It's just poetry, it won't bite

The Cherry Tree

01.09.17 Posted in today's words by

Jaclyn Burr’s most recent poem to appear here was “Footsteps in the Ashes” (November 2016)

The Cherry Tree
By Jaclyn Burr

Behind my childhood home,
against the horizon of the wistful, grassy field,
there stands a lone black-cherry tree.
It rests at the crest of the farthest hill,
overlooking slopes of meadow and marsh—
a quiet bastion of grace, might, and solitude.
Thick, ashy bark meanders upward,
diverging into tremendous beams,
from which sprawling, slender branches rise.
Delicate leaflets of sage, rust, and soft-yellow dangle below,
fluttering like paper petals in the breeze
and scattering sunlight through a canopy of lace.
Any wanderer seeking respite would find shelter
beneath the cascading green blankets.

I remember running to the safety of the tremendous tree,
on a pitch-black night,
in a game of “ghost in the graveyard.”
I’d collapse my arms around the trunk with relief, invincible,
as the “ghosts” of my siblings retired back to the woods.
No matter how terrifying the pursuer,
the sturdy, wide trunk,
the pillowy, overgrown grass,
and the embroidered veil of the leaves
never failed to shut out the fear.

Years later,
I sprint through the lawn again,
feet crunching over parched yellow grass, until the crochet curtain brushes my shoulders.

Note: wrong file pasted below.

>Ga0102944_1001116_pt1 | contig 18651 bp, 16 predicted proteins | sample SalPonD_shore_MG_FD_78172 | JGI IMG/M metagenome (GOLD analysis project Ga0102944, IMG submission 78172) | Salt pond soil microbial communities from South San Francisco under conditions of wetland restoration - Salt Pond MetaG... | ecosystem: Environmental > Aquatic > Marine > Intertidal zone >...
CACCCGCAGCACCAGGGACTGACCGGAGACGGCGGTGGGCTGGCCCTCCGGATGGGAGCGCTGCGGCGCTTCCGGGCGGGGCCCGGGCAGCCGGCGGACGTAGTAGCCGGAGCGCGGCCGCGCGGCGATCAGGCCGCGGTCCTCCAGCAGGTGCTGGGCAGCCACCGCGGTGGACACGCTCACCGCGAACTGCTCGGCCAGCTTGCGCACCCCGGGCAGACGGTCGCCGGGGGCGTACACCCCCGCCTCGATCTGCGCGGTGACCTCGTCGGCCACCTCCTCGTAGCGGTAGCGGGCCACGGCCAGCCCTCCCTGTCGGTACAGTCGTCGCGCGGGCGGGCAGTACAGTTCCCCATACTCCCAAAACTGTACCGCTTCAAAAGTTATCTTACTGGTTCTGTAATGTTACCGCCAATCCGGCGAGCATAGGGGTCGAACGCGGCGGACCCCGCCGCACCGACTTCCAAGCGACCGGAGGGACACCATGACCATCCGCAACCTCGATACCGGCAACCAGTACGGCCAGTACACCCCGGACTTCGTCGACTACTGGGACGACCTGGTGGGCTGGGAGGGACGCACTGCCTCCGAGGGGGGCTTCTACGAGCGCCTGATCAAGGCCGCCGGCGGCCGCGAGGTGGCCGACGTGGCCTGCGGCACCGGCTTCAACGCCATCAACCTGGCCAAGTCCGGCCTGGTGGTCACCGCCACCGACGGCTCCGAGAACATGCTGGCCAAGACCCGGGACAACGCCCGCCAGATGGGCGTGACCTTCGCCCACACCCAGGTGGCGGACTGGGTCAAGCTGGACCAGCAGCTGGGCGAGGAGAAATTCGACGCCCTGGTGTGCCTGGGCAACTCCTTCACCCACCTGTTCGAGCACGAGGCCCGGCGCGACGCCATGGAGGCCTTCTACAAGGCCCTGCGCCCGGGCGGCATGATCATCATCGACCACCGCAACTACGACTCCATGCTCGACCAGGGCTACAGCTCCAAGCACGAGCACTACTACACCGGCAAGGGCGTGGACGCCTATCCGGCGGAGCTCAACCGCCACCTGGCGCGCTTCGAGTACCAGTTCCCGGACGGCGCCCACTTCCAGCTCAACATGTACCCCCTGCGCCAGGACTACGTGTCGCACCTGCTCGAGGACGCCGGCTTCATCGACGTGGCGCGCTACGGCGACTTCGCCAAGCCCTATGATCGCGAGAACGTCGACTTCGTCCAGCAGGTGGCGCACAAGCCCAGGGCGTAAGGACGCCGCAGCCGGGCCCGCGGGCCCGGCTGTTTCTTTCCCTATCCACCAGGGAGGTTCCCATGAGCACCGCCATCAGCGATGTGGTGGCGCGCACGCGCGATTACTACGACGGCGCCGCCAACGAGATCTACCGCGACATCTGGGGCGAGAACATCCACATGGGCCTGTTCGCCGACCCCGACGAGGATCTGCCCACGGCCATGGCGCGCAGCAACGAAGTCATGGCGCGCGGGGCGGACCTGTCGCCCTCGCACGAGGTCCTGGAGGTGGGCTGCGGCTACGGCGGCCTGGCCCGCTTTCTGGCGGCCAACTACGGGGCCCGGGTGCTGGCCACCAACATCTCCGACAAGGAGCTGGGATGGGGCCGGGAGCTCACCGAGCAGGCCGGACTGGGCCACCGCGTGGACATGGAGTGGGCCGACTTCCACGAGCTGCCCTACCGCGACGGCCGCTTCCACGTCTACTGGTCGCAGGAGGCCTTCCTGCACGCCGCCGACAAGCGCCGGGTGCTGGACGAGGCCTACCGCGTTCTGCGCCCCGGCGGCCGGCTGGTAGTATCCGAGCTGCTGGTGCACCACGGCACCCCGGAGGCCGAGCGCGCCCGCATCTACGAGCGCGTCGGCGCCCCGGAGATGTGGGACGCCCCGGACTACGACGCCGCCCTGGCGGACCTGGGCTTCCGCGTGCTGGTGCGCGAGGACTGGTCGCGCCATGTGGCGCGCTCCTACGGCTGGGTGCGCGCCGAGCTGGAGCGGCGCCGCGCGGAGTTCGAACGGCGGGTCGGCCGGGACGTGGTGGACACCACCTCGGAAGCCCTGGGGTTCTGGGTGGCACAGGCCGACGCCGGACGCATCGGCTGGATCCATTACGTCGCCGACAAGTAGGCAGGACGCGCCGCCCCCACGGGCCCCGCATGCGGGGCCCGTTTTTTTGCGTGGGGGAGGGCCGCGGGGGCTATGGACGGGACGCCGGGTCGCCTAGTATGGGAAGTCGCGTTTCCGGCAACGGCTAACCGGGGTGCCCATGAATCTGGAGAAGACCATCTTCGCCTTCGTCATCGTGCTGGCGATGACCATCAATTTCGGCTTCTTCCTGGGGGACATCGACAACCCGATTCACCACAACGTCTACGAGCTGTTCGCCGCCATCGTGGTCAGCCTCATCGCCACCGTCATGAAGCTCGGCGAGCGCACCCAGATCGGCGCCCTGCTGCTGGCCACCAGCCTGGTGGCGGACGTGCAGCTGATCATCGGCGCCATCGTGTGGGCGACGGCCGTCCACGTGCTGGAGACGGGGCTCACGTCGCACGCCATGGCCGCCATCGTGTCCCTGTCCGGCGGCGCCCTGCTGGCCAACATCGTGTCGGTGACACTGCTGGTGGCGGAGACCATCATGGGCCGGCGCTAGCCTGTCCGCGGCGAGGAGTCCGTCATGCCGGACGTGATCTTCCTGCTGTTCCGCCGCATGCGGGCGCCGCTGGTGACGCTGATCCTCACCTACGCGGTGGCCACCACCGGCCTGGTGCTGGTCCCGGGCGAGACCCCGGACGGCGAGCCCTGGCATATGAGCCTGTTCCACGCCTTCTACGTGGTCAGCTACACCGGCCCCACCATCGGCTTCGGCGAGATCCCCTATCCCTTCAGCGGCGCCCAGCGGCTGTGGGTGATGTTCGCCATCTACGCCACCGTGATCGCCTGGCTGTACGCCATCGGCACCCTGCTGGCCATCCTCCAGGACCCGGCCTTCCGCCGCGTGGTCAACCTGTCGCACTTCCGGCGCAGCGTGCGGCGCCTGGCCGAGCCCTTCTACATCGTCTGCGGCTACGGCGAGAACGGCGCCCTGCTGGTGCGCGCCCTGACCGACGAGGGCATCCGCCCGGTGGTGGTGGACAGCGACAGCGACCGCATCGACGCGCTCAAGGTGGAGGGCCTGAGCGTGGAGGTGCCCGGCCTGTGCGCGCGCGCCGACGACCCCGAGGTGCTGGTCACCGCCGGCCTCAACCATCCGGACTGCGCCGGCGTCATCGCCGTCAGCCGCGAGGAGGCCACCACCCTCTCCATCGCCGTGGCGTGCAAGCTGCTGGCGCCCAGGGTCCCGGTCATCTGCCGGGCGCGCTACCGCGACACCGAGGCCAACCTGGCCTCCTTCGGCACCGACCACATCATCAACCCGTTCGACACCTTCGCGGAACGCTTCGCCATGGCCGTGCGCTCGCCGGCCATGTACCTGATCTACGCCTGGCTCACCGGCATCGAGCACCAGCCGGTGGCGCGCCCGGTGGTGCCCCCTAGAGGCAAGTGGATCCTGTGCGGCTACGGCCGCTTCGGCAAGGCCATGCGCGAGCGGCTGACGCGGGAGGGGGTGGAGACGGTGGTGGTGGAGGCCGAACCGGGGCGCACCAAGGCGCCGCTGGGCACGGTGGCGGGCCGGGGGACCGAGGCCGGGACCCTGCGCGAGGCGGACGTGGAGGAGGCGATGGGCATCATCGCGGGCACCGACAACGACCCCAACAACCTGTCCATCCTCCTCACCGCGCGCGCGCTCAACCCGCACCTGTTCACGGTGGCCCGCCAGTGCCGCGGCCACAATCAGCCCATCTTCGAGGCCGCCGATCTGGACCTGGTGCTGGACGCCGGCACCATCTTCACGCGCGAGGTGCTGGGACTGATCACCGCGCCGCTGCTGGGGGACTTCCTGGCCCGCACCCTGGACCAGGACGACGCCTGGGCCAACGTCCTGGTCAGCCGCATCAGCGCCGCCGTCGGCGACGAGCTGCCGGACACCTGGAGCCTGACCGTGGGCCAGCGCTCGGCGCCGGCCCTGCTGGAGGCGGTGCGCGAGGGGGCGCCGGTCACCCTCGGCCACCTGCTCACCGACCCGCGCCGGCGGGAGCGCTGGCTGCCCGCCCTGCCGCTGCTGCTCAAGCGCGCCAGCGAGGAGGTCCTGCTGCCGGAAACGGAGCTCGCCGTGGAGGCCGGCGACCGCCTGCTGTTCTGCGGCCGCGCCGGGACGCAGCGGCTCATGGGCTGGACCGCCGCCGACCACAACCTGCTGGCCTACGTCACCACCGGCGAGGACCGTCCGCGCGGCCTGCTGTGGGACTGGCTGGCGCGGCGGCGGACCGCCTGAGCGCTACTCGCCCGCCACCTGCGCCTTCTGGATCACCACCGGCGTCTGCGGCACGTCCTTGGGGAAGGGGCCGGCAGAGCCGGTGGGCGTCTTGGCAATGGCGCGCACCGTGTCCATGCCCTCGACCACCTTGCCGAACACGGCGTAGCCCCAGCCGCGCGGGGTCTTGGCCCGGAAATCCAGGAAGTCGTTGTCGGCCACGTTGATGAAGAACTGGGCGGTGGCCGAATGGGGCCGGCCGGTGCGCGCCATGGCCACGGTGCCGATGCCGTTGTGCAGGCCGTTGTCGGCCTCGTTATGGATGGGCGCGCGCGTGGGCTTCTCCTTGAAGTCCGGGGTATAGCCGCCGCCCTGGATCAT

Clinging to the weathered knobs of gray bark,
I let loose explosive streams of tears,
and as sobs shaking my weakened frame,
I fall to the earth.
I sit, staring out at the dried up swamplands,
and resting the bones of my back between the rivets of the bark.
There is solace in being sheltered from the world,
as the trunk hides my silhouette,
and the setting sun tries, with its last genteel warmth,
to dry my tear-stained face.

Maybe this place can save me again,
can make the doctor call back once more,
to tell my mother the test says: benign.
Then, I won’t have to see her cry—
I’ll see only wispy white dandelions and flittering sun.
I won’t have to hear the phone ring—
I’ll hear only the crickets in the marsh.
But my swelling eyes and tangled stomach tell me,
I can’t stay.
these ghosts will stay with me.
The safety I seek is unattainable,
even from the mighty cherry tree.

When my parents told me the other day
that the cherry tree was dying,
I turned to see their loving faces,
and told them they were wrong.
encircled by my arms
and watered by my warmest tears,
the tree stands.

One Response to “The Cherry Tree”

  1. I love, love, love this poem. Exquisite!

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